Questions About Sleep
By Leo Babauta
Let’s put it simply: If you don’t get enough sleep, you won’t be motivated to change any other habits or get any important work done. You’ll be less motivated to exercise and eat right.
Sleep changes everything.
And so, as we work on the Wake Early Habit, we need to talk about sleep.
When you start waking early, you’re changing your sleep patterns, and that brings up a number of issues:
- What happens if you can’t go to sleep earlier?
- What happens if you have to stay up for social or work reasons one night?
- What happens if you wake up in the middle of the night and can’t go to sleep?
- What do you do if you wake up too early (like 4:30am when you planned on 6:30)?
- What if you take a nap in the afternoon and then can’t go to sleep at night?
- What if you travel?
- How do you deal with a sleep deficit?
- What if a weekend or holiday changes your routine?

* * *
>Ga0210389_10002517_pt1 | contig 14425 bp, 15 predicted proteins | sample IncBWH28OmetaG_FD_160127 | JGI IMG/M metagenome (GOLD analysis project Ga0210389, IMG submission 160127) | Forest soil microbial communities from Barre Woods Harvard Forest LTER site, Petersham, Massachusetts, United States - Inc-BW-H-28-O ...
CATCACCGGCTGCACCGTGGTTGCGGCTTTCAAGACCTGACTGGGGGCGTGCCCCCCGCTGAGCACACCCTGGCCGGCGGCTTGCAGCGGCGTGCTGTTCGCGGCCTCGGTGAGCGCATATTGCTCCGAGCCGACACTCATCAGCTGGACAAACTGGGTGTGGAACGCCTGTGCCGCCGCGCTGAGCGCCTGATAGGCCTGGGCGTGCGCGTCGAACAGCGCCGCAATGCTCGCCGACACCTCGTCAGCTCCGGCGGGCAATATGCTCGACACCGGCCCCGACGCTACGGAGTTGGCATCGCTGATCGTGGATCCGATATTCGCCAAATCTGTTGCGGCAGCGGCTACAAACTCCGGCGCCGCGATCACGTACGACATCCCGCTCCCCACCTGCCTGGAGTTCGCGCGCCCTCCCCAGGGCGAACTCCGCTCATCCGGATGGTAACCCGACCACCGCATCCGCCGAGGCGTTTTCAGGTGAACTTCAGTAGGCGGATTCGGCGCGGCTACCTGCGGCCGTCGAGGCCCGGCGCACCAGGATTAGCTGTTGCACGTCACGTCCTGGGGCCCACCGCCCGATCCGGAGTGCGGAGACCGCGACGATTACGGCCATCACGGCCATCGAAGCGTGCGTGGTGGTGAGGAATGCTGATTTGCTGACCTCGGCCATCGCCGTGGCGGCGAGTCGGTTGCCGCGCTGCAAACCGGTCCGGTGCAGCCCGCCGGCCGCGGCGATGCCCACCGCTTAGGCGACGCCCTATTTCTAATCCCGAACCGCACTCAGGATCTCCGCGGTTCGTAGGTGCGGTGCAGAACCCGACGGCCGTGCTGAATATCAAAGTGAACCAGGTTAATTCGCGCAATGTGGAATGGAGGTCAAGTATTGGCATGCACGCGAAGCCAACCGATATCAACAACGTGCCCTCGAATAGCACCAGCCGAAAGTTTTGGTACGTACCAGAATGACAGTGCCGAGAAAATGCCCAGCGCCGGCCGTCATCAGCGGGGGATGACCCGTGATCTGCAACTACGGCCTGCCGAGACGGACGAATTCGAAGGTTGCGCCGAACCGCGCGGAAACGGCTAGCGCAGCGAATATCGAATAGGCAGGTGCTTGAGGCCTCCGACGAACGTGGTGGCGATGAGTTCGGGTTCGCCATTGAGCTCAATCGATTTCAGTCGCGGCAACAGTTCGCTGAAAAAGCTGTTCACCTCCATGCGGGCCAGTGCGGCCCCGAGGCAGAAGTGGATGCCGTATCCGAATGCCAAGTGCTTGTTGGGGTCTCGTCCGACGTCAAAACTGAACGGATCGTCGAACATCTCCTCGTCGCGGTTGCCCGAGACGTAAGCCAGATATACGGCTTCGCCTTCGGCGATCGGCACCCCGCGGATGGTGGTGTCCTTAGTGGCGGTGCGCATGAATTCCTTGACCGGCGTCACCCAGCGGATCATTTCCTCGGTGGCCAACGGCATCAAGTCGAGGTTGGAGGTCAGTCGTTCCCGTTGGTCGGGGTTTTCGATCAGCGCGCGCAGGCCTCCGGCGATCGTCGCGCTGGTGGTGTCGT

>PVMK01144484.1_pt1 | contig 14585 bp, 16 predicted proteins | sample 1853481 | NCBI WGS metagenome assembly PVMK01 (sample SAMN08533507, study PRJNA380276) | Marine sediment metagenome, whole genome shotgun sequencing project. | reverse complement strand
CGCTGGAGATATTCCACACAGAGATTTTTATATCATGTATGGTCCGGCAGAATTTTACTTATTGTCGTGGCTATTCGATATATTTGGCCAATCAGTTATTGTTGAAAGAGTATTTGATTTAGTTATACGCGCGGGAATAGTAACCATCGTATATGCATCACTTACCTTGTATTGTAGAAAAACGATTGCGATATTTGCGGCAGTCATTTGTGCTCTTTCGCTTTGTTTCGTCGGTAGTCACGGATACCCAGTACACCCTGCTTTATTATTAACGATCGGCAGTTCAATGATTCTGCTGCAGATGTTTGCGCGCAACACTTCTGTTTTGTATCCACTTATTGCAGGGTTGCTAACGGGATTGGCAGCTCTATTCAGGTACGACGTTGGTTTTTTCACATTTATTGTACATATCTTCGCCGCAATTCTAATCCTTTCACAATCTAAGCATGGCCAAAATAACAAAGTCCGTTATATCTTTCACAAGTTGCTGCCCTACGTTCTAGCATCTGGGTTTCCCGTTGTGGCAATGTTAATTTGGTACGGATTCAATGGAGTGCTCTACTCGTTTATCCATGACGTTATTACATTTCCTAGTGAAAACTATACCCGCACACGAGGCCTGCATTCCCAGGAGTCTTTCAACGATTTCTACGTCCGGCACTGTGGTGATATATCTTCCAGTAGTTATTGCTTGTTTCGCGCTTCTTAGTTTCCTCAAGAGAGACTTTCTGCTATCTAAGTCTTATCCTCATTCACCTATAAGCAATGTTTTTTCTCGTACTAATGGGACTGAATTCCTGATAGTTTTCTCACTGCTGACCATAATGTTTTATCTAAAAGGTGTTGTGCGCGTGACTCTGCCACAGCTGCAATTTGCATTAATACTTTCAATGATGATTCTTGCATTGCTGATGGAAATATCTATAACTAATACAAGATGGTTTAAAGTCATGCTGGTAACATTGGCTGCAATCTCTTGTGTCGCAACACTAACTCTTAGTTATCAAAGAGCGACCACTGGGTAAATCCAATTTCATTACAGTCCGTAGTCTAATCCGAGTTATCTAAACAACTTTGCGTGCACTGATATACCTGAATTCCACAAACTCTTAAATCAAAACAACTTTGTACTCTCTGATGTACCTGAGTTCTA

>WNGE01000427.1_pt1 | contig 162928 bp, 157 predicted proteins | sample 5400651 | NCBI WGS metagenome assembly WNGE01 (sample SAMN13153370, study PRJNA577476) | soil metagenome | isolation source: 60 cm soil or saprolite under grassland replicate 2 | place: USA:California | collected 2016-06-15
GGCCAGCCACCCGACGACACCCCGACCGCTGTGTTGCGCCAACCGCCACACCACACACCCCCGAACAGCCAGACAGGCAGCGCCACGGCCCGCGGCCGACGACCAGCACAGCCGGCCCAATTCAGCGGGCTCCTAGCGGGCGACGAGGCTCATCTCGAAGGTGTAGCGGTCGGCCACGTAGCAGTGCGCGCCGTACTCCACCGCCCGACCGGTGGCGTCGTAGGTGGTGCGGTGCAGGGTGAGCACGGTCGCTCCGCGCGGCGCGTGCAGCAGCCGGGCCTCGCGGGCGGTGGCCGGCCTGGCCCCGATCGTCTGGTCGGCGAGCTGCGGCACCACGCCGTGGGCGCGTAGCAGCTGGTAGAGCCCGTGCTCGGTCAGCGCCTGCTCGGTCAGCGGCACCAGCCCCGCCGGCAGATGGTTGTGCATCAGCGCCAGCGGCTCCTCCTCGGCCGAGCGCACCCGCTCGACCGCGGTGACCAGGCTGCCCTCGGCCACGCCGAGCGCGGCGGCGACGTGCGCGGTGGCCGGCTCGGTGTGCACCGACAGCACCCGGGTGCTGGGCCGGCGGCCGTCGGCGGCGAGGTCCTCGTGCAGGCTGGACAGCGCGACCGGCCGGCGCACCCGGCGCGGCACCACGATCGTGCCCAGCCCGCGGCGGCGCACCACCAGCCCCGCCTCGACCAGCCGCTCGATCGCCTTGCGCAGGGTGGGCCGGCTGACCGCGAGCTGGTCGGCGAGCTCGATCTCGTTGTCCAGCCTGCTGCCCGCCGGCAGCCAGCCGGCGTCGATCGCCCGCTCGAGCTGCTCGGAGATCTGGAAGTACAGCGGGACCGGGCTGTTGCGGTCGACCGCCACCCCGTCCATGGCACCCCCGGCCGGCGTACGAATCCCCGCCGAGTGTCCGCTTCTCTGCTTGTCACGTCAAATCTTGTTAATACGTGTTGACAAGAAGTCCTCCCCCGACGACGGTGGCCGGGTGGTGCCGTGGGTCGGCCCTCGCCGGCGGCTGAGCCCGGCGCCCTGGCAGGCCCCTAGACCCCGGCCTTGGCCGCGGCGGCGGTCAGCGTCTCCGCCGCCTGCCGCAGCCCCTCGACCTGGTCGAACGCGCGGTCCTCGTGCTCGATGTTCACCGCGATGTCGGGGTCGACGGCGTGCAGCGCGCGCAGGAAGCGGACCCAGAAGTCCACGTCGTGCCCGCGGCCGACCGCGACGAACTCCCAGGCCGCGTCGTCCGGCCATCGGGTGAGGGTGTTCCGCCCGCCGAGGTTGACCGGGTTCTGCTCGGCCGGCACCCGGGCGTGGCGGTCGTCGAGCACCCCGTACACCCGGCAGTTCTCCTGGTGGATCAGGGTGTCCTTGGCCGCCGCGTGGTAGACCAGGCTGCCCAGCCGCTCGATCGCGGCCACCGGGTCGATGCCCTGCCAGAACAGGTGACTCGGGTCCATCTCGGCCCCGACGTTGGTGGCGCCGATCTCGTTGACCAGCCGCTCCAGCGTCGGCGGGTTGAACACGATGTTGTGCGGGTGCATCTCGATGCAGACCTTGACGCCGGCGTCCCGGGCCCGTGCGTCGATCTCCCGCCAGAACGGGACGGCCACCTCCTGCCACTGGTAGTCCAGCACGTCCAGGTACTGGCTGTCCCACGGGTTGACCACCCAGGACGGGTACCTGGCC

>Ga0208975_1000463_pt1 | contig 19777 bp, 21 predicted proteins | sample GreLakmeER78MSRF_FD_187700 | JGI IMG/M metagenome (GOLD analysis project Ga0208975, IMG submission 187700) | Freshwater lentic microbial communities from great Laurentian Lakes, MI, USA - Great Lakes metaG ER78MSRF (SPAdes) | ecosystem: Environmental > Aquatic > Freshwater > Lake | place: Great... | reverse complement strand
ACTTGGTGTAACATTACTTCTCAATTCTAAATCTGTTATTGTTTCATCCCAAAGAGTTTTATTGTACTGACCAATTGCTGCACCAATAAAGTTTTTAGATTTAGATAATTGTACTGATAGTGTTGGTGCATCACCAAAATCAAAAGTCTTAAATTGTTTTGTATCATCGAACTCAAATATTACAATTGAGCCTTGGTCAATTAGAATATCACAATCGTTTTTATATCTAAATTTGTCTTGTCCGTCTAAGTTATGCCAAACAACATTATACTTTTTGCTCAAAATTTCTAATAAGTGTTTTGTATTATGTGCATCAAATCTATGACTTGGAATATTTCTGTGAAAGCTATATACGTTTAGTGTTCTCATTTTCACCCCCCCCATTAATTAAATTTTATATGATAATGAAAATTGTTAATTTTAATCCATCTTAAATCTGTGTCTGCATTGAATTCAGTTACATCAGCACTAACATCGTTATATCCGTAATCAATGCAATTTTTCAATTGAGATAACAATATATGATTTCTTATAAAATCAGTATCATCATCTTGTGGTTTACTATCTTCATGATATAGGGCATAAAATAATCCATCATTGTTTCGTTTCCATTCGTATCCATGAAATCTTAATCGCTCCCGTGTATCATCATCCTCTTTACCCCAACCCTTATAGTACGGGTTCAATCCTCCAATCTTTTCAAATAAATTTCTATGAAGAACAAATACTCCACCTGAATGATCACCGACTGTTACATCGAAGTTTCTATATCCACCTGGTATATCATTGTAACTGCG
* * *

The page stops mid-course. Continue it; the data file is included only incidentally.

- What do you do if you keep falling back to sleep in the morning after getting up?
That’s a lot to talk about! But we’ll keep the answers simple, don’t worry.
Let’s dive into these questions.
Q: What happens if you can’t go to sleep earlier?
Leo: Give yourself time to adjust. This is why I suggest only 10 minutes earlier at first, or 20 minutes at the most. I also find that exercising during the day helps get me tired so that I really want to sleep at night. And giving myself 30-45 minutes to unwind and read helps as well. Finally, try my insomnia method — it really seems to work.
Q: What happens if you have to stay up for social or work reasons one night?
Leo: Almost no one has a completely consistent schedule — sometimes we go out with friends, or have a late work night that throws us off our routine. Or there’s family emergency that keeps you up late. That’s OK — you’ll be a little thrown off your new waking habit, but you can adjust. It usually takes a couple days to get back on track if you have to stay up late.